For as long as I can remember, most every bit of American history I’ve ever read has in one way or another led back to the Chesapeake Bay. Which makes it rather unfortunate that, like many life-long westerners, I’ve never once set eyes upon it.
Recounting the story of the life and work of the late Peter M. Douglas, long-serving chairman of the California Coastal Commission, and indefatigable advocate for the preservation of and open access to the magnificent coastline of the U.S. state of California, this new book will – it is hoped – bring greater attention to one of those most responsible for making it still possible for us all continue to be able to enjoy a visit to some of the worlds most remarkable coastal areas.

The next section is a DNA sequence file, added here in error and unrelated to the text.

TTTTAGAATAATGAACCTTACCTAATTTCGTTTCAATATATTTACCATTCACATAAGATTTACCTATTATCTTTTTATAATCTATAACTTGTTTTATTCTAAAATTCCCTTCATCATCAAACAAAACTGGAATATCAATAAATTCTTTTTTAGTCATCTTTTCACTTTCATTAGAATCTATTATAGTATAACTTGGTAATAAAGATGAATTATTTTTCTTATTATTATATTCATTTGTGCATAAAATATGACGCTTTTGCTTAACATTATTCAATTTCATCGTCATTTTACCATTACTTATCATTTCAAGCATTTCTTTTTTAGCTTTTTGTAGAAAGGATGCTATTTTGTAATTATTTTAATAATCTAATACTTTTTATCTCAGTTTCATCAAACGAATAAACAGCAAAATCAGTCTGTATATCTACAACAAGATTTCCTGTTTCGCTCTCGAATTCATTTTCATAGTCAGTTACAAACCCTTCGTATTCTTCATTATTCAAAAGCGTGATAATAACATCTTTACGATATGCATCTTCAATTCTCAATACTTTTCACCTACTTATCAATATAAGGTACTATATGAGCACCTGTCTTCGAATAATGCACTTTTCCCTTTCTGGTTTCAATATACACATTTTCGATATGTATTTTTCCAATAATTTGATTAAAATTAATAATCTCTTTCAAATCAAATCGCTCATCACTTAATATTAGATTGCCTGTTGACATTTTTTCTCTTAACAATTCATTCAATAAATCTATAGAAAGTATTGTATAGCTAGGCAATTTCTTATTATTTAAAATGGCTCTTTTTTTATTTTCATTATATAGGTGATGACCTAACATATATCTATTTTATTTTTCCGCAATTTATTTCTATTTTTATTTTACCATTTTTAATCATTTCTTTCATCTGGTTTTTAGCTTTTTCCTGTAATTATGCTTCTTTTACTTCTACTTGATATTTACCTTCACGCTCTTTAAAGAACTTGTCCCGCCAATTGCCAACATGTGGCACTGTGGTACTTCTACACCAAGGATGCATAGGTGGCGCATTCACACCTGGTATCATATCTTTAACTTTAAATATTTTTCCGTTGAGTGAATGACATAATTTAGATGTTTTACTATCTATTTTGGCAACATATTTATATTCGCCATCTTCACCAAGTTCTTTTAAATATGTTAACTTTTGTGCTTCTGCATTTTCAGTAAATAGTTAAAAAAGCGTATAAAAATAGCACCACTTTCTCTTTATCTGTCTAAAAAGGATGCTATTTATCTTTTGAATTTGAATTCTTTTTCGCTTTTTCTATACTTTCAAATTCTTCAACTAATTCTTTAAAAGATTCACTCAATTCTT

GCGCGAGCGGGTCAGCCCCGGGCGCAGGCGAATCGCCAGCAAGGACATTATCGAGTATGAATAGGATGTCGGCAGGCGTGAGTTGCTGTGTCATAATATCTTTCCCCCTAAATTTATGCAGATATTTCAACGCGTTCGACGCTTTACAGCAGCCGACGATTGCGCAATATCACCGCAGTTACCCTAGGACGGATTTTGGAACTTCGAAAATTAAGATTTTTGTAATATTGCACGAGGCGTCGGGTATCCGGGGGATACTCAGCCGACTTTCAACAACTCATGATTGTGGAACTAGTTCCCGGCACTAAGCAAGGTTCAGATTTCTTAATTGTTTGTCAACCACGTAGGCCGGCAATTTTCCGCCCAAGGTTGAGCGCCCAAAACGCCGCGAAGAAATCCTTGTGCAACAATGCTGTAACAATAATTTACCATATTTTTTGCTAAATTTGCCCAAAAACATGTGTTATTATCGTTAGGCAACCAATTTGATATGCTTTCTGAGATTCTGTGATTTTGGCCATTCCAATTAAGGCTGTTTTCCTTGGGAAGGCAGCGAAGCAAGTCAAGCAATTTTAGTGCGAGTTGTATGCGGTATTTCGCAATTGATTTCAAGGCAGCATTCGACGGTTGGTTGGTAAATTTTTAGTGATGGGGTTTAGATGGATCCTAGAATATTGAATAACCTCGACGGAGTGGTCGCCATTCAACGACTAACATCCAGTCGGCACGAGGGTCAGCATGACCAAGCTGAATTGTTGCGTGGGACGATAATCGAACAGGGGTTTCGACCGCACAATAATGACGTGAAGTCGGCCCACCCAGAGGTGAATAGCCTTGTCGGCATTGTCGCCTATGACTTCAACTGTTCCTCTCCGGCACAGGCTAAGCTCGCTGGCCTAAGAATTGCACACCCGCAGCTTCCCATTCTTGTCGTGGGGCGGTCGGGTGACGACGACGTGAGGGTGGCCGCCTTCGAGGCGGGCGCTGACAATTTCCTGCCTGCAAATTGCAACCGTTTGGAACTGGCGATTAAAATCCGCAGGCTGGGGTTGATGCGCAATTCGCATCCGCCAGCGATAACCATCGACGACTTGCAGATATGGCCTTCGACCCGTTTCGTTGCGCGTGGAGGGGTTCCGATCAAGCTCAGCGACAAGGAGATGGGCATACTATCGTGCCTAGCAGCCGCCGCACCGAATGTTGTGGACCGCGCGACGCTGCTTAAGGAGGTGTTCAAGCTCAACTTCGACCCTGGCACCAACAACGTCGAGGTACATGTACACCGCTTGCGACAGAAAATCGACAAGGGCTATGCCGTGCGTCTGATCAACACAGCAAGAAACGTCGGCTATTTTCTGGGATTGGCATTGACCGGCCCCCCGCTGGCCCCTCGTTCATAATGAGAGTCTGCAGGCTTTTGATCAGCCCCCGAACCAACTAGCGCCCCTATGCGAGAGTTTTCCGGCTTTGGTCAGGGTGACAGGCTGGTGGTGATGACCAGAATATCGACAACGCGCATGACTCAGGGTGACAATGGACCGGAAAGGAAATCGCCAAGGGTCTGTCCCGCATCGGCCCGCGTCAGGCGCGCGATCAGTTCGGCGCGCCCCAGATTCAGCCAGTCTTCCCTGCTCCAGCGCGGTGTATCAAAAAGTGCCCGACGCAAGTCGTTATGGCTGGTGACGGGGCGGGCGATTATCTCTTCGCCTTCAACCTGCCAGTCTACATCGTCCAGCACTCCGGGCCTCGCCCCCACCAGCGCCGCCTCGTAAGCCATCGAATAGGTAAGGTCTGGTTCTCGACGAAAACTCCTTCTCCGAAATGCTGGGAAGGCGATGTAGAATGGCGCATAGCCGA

What with all the recent discussions of, disputes over, and governmental decisions regarding, American wild areas being on the front pages of newspapers across the nation, the scholars who produce the BackStory podcast recently aired a rebroadcast of their deeply thought-provoking episode “Untrammeled; Americans and the Wilderness.”
In light of the recent decision by the U.S. Fish and Wildlife Service to lift the ban on importing “sport” hunted trophies of elephants from Zimbabwe and Zambia, it seems that a short overview of some recent worthwhile books about elephants is in order – in case any readers of The Well-read Naturalist should find themselves […]